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The Shadow of the Cross: Studies in…
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The Shadow of the Cross: Studies in Self-Denial (edition 2021)

by Walter J. Chantry (Author)

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This book restores to its central place the teaching of Christ about taking up the cross, and living for him rather than ourselves.
Member:Jesford
Title:The Shadow of the Cross: Studies in Self-Denial
Authors:Walter J. Chantry (Author)
Info:Banner of Truth (2021), Edition: Second, 80 pages
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Shadow of the Cross: Studies in Self Denial by Walter J. Chantry

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Walter Chantry has selected seven pertinent texts to the subject of self-denial and devotes one short chapter to each. The first chapter is headed by 2 Corinthians 5:13-15 (which reads in part: “that they which live should not henceforth live unto themselves, but unto him which died for them, and rose again.“) This he calls “Paul’s grand explanation of the Christian life” (p. 10). Chantry is convinced that “denial of self is the key to the solution of numerous practical questions which perplex the sober-minded believer of today” (p. 7). How do we encourage its practice? “Nothing leads to self-repudiation so much as spiritual meditation on the corruption and wickedness of your heart. If your soul has grasped human depravity you have been forced to deny yourself” (p. 9).

Chapter 2 is a very illuminating and thought-provoking discussion of Christ’s commands to every disciple to “deny himself” and “take up his cross daily” (Luke 9:23-24). The two commands are synonymous: “Jesus’ figure of bearing a cross is an elaboration of his demand for self-denial. Bearing a cross is every Christian’s daily, conscious selection of those options which will please Christ, pain self, and aim at putting self to death” (p. 25).

In chapter 3 Chantry reveals the ”Joy Beyond the Cross” (based on Luke 18:29,30), encapsulating the idea that taking up one’s cross is not the rejection of happiness, but rather it is the only pathway to happiness. “In our Lord’s view, his own cross was not all bleak” (p. 31-32), Chantry says, because of the joy set before him. The same is true for the believer: “the only lasting and fully satisfying joys for any man lie on the other side of a cross” (p. 32). Ironically, this is the same truth with which John Piper grapples in many of his writings. However, the two men approach the subject from opposite angles. Piper begins his analysis by focusing on this “fully satisfying joy“, exclaiming that it is worth denying and forsaking all lesser joys to obtain this promised end . Chantry instead emphasizes the road of self-denial, exclaiming, almost as though by surprise, that there is joy to be found at the end.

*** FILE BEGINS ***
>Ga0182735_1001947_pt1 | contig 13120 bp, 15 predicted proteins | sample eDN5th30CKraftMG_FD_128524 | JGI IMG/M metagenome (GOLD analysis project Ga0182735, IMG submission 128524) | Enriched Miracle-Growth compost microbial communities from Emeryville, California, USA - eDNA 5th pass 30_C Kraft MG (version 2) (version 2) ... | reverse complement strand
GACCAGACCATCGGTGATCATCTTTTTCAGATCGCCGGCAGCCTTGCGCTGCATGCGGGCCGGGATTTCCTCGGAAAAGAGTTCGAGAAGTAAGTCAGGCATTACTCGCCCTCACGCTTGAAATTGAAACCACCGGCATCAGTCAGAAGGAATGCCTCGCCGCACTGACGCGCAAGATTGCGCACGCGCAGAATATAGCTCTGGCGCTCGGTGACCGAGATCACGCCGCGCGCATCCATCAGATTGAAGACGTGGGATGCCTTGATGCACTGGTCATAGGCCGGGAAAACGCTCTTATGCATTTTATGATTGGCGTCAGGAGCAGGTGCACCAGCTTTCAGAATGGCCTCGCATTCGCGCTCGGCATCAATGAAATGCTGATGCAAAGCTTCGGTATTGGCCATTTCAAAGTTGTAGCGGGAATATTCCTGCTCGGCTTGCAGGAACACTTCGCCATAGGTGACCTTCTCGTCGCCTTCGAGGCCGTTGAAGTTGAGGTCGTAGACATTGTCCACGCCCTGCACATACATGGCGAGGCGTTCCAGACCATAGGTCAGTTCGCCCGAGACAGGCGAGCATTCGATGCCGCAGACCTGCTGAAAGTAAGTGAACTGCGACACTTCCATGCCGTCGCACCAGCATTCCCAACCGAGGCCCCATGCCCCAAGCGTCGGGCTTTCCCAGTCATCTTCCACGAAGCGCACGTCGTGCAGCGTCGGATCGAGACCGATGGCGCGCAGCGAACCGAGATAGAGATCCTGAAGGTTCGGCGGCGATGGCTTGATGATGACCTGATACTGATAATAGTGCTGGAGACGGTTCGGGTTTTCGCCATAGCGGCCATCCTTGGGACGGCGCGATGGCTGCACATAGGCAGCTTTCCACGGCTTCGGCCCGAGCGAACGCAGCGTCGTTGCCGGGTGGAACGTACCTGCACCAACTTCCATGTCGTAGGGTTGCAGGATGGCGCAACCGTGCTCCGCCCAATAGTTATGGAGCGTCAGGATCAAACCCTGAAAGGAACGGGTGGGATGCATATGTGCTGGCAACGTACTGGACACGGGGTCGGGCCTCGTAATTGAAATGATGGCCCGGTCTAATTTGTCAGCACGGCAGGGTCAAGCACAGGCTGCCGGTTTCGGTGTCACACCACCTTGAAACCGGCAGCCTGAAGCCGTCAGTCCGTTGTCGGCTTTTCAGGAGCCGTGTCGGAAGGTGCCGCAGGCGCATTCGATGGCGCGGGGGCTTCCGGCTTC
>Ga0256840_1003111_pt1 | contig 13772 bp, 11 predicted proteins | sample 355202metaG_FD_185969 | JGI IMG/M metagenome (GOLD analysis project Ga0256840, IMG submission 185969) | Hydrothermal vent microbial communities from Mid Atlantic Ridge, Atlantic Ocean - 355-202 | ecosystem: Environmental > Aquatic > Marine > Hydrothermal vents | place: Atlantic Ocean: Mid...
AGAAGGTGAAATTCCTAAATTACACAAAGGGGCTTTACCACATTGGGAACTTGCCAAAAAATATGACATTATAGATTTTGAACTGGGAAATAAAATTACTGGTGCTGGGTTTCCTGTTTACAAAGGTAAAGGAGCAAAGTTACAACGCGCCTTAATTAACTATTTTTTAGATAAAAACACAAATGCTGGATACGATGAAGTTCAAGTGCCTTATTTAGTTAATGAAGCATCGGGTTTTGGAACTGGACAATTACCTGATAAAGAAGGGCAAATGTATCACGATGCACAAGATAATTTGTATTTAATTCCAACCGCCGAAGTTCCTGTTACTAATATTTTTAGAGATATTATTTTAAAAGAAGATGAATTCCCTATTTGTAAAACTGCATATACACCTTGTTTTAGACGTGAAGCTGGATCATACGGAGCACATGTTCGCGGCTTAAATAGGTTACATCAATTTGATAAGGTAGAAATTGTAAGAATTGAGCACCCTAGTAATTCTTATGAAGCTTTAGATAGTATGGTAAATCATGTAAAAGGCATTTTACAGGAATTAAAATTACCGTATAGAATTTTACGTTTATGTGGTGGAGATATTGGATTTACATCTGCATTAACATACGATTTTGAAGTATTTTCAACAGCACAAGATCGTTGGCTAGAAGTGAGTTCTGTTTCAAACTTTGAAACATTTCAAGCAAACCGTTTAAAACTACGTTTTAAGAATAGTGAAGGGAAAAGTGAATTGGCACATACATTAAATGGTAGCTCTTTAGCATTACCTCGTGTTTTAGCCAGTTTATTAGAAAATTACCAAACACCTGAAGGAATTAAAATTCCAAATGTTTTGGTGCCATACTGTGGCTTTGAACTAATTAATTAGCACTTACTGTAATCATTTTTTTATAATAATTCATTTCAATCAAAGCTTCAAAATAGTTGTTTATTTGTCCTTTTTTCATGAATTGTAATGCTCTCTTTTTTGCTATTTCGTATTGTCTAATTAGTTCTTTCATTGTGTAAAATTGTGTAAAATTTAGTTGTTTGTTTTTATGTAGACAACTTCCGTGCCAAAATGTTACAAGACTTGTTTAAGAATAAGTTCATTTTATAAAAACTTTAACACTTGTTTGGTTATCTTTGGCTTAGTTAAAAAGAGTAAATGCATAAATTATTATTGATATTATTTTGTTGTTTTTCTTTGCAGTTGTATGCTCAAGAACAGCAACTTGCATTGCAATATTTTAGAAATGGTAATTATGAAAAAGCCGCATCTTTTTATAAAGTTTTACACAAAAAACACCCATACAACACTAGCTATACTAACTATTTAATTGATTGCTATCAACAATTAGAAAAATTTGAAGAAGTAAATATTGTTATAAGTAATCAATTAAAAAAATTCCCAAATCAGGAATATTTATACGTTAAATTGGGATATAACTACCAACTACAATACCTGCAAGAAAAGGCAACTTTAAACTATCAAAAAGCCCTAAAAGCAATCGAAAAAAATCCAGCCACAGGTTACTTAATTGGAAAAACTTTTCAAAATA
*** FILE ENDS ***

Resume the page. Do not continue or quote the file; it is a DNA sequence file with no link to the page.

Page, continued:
Chantry continues by the relating place of self-denial to Christian liberty (chapter 4), marriage (chapter 5), the Christian ministry (chapter 6), and finally prayer (chapter 7).

Though all are helpful, I found his most poignant chapter to be the one on Christian ministry (p. 57ff) in which he accuses modern churches (hence their pastors) of giving “the distinct impression that the one who waits on tables is vastly more important than those who sit at tables” (p. 58). Self-denial in a minister will begin with his attitude regarding his calling (p. 57-58), but it will display itself in his bearing toward the flock of God (p. 60). A church, unlike a government, “may be as much injured by tyranny as by anarchy” (p. 61). He speaks of the ease with which “zeal for truth and righteousness mixes with an inflated self-esteem in the elder” (ibid.). He warns of the “audacity which decides that advancement in sanctification must be made at once! But no elder has been called to chart the timetable of growth in grace” (p. 62-63). He insists that “ministers must know how to lose arguments on non-essential matters” (p. 63) and laments the “disgraceful fact” that some ministers “have a habit of dominating discussion on every subject“ (ibid.). He warns that “it is possible to silence men by sheer force of verbiage without convincing them” (p. 64). In all this he pleads that “imitation of Jesus Christ is needed” (ibid.).

The “cross” is not only the chief symbol of God’s love, it is a principle of Christian experience. Every disciple is called to deny himself and take up his cross. And when he does, he finds that there is joy in living in its shadow. ( )
  trbixby | Aug 23, 2007 |
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